US 20030115017 A1 Abstract A method, apparatus, and article of manufacture for analyzing a measurable distribution having random components and deterministic components. The method includes the steps of collecting data, constructing a probability density function based on the data such that the probability density function is a convolution of deterministic functions and random functions, constructing a probability density function based on a deterministic and random convolution model having three or more parameters wherein at least one of the parameters are unknown, and determining unknown parameters by using a deconvolution process.
Claims(93) 1. A method of analyzing a measurable distribution having random components and deterministic components, comprising the steps of:
(a) collecting data from a data source; (b) constructing a probability density function based on the data such that the probability density function defines a distribution, wherein the probability density function is a convolution of deterministic functions and random functions; (c) construct a probability density function based on a convolution model having three or more parameters wherein at least one of the parameters are unknown, the convolution model having a deterministic model and a random model; (d) determining unknown parameters by using a deconvolution process. 2. The method of 3. The method of 4. The method of 5. The method of formulating an inverse problem; and solving the inverse problem to extract the parameters. 6. The method of 7. The method of 8. The method of 9. The method of 10. The method of determining a deterministic model parameter based on the known random model parameter by using a deconvolution process. 11. The method of 12. The method of 13. The method of 14. The method of formulating an inverse problem; and solving the inverse problem to extract the parameters. 15. The method of 16. The method of 17. The method of 18. The method of 19. The method of formulating an inverse problem; and solving the inverse problem to extract the parameters. 20. The method of 21. The method of determining the random model parameter based on known deterministic model parameters by using a deconvolution process. 22. The method of 23. The method of 24. The method of 25. The method of formulating an inverse problem; and solving the inverse problem to extract the parameters. 26. The method of 27. The method of 28. The method of 29. The method of 30. The method of formulating an inverse problem; and solving the inverse problem to extract the parameters. 31. The method of 32. An apparatus for analyzing a distribution having random components and deterministic components, the apparatus comprising:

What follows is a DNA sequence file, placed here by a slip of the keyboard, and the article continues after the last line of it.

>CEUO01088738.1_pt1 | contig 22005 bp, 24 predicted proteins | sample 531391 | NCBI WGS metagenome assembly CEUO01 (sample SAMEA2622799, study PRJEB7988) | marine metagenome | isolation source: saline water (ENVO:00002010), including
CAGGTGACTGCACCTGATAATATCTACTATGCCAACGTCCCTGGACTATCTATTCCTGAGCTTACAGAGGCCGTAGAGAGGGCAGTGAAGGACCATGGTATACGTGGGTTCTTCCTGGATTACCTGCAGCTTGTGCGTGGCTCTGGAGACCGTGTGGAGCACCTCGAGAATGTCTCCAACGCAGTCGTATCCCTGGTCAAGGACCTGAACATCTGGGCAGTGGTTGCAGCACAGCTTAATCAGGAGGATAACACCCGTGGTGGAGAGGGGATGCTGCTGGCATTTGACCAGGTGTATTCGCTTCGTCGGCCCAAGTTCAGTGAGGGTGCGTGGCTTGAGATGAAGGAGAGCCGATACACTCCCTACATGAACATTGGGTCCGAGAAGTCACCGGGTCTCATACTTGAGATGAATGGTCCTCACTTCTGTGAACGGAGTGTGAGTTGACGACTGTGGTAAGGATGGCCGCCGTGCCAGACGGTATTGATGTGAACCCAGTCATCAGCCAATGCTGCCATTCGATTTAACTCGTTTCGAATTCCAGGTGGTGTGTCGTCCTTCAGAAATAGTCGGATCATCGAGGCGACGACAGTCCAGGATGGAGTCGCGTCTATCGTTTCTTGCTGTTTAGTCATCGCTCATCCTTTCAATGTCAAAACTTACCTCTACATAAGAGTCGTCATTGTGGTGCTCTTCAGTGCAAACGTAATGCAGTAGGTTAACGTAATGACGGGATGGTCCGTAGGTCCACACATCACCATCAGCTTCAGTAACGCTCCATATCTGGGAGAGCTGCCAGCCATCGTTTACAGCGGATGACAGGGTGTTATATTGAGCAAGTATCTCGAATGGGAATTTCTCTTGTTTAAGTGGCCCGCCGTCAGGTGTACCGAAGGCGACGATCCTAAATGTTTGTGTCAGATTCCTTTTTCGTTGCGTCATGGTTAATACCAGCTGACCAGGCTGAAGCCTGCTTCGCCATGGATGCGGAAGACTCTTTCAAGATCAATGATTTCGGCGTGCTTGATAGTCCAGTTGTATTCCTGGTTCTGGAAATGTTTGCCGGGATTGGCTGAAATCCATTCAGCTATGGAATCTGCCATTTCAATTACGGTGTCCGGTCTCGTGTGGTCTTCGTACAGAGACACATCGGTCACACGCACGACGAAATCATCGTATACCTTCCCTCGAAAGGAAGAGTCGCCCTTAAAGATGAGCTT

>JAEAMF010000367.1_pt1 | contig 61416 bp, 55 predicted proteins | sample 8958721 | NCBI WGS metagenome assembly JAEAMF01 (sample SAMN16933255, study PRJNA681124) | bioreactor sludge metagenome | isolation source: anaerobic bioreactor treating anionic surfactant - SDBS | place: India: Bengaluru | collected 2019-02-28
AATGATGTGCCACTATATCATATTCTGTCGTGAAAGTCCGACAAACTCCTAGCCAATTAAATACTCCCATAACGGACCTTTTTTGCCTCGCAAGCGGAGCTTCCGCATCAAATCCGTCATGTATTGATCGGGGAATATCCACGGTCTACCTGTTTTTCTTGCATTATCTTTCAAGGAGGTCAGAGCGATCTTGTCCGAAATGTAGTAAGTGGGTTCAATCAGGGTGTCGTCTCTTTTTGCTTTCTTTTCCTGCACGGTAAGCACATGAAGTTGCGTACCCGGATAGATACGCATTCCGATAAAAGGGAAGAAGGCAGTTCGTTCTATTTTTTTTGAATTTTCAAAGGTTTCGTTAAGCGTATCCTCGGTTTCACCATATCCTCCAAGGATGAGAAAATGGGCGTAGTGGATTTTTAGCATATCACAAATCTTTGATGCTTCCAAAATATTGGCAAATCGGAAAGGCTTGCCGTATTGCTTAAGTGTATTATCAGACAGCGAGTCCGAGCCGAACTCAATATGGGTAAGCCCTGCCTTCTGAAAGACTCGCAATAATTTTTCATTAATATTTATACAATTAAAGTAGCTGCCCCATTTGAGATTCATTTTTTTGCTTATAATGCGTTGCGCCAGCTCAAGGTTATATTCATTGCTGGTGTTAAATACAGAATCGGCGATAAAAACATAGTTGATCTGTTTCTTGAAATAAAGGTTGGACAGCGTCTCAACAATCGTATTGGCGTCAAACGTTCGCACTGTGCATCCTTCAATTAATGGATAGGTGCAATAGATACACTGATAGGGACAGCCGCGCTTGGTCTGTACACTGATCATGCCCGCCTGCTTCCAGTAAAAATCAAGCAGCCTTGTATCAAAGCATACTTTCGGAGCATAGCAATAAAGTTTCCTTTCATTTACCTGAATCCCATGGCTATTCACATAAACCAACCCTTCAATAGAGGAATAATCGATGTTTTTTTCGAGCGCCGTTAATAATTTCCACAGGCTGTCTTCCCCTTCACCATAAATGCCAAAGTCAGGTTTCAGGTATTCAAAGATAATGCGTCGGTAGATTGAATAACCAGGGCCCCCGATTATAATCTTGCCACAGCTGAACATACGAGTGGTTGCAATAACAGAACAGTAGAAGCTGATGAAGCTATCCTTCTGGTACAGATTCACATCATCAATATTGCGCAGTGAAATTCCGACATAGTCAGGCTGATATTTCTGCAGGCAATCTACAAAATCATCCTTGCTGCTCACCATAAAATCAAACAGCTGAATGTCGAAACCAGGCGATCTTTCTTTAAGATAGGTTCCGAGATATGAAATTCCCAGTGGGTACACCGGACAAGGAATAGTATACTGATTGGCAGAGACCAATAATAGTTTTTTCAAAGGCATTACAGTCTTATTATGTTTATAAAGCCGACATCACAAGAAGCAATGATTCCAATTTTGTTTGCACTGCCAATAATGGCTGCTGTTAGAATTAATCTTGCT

(a) a measurement apparatus for collecting data; (b) an analyzing unit, operatively connected to the measurement apparatus, for collecting data from the measurement apparatus, for constructing a probability density function based on the data such that the probability density function defines a distribution, wherein the probability density function is a convolution of deterministic functions and random functions; construct a probability density function based on a convolution model having three or more parameters wherein at least one of the parameters are unknown, the convolution model having a deterministic model and a random model; and determining unknown parameters by using a deconvolution process. 33. The apparatus of 34. The apparatus of 35. The apparatus of 36. The apparatus of 37. The apparatus of 38. The apparatus of 39. The apparatus of 40. The apparatus of 41. The apparatus of 42. The apparatus of 43. The apparatus of 44. The apparatus of 45. The apparatus of 46. The apparatus of 47. The apparatus of 48. The apparatus of 49. The apparatus of 50. The apparatus of 51. The apparatus of 52. The apparatus of 53. The apparatus of 54. The apparatus of 55. The apparatus of 56. The apparatus of 57. The apparatus of 58. The apparatus of 59. The apparatus of 60. The apparatus of 61. The apparatus of 62. The apparatus of 63. An article of manufacture comprising a program storage medium readable by a computer having a memory, the medium tangibly embodying one or more programs of instructions executable by the computer to perform method steps for analyzing a distribution having random components and deterministic components, the method comprising the steps of: